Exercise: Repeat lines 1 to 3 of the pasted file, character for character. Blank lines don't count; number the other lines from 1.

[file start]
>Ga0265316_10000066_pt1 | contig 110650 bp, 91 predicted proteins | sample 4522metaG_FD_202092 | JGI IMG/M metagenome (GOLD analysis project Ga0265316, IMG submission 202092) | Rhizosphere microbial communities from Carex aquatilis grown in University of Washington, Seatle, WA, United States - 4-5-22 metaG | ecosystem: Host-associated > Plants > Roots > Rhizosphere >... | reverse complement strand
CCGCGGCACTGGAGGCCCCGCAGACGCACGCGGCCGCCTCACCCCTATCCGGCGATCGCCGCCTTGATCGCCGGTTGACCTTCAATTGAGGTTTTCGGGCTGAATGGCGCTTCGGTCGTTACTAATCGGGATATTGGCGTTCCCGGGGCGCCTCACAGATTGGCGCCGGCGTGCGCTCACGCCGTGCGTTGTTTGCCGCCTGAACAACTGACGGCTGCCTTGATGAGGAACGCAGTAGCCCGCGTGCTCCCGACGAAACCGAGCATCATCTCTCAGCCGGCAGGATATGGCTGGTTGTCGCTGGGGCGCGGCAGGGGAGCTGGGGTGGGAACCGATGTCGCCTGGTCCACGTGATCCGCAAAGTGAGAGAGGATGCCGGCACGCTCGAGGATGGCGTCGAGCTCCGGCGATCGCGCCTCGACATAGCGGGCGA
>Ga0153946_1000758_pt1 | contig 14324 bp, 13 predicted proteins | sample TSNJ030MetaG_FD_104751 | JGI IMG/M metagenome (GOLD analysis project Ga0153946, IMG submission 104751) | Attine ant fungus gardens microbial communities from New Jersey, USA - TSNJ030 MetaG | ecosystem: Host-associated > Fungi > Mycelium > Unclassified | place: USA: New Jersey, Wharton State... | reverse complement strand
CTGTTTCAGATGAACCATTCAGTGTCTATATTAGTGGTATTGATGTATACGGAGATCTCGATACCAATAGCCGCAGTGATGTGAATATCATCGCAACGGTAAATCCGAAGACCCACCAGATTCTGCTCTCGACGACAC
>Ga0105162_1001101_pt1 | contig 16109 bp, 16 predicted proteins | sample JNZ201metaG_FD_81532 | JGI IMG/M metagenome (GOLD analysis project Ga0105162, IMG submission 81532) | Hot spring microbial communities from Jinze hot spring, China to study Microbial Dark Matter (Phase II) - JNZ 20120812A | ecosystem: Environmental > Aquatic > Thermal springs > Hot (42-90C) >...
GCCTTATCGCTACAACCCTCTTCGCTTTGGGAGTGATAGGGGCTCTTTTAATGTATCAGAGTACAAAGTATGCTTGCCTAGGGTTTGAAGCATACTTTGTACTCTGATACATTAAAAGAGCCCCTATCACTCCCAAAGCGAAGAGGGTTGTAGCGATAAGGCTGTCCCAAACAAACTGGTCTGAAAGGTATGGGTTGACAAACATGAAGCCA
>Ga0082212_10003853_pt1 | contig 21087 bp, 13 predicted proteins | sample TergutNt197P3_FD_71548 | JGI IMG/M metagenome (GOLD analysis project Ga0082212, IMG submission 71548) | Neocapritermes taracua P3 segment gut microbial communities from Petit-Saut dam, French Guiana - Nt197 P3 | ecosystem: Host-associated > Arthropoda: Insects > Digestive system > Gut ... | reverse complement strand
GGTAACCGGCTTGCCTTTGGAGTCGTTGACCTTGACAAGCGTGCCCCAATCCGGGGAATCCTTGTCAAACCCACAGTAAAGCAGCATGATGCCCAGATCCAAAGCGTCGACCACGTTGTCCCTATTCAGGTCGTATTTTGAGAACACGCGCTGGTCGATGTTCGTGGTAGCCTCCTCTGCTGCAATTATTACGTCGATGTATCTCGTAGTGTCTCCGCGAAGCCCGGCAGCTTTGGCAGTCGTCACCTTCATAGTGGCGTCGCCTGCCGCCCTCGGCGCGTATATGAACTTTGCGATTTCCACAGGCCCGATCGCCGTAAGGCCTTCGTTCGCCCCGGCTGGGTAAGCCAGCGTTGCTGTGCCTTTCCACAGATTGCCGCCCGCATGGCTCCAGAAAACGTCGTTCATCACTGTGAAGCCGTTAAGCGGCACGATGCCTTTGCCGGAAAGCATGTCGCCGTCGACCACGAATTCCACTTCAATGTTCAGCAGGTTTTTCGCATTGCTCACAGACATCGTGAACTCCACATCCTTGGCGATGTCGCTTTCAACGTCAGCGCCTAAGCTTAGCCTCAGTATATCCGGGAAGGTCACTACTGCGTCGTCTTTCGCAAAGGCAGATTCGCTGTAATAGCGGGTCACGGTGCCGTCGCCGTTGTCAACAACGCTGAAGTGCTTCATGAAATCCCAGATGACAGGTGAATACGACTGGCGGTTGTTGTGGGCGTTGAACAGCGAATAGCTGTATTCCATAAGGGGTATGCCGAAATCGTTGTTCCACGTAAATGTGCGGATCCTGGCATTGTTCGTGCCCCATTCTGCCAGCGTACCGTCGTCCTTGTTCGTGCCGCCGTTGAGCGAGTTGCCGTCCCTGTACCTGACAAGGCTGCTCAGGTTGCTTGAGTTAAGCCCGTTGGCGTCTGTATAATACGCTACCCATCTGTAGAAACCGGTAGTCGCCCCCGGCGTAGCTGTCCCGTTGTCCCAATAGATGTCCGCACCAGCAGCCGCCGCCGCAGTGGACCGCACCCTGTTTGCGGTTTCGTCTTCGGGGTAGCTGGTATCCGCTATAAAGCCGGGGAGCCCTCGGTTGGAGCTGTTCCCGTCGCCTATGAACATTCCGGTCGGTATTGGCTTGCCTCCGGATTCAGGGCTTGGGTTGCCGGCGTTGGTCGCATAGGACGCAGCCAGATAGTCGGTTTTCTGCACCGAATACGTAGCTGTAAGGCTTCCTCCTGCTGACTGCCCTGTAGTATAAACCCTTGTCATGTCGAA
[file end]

>Ga0265316_10000066_pt1 | contig 110650 bp, 91 predicted proteins | sample 4522metaG_FD_202092 | JGI IMG/M metagenome (GOLD analysis project Ga0265316, IMG submission 202092) | Rhizosphere microbial communities from Carex aquatilis grown in University of Washington, Seatle, WA, United States - 4-5-22 metaG | ecosystem: Host-associated > Plants > Roots > Rhizosphere >... | reverse complement strand
CCGCGGCACTGGAGGCCCCGCAGACGCACGCGGCCGCCTCACCCCTATCCGGCGATCGCCGCCTTGATCGCCGGTTGACCTTCAATTGAGGTTTTCGGGCTGAATGGCGCTTCGGTCGTTACTAATCGGGATATTGGCGTTCCCGGGGCGCCTCACAGATTGGCGCCGGCGTGCGCTCACGCCGTGCGTTGTTTGCCGCCTGAACAACTGACGGCTGCCTTGATGAGGAACGCAGTAGCCCGCGTGCTCCCGACGAAACCGAGCATCATCTCTCAGCCGGCAGGATATGGCTGGTTGTCGCTGGGGCGCGGCAGGGGAGCTGGGGTGGGAACCGATGTCGCCTGGTCCACGTGATCCGCAAAGTGAGAGAGGATGCCGGCACGCTCGAGGATGGCGTCGAGCTCCGGCGATCGCGCCTCGACATAGCGGGCGA
>Ga0153946_1000758_pt1 | contig 14324 bp, 13 predicted proteins | sample TSNJ030MetaG_FD_104751 | JGI IMG/M metagenome (GOLD analysis project Ga0153946, IMG submission 104751) | Attine ant fungus gardens microbial communities from New Jersey, USA - TSNJ030 MetaG | ecosystem: Host-associated > Fungi > Mycelium > Unclassified | place: USA: New Jersey, Wharton State... | reverse complement strand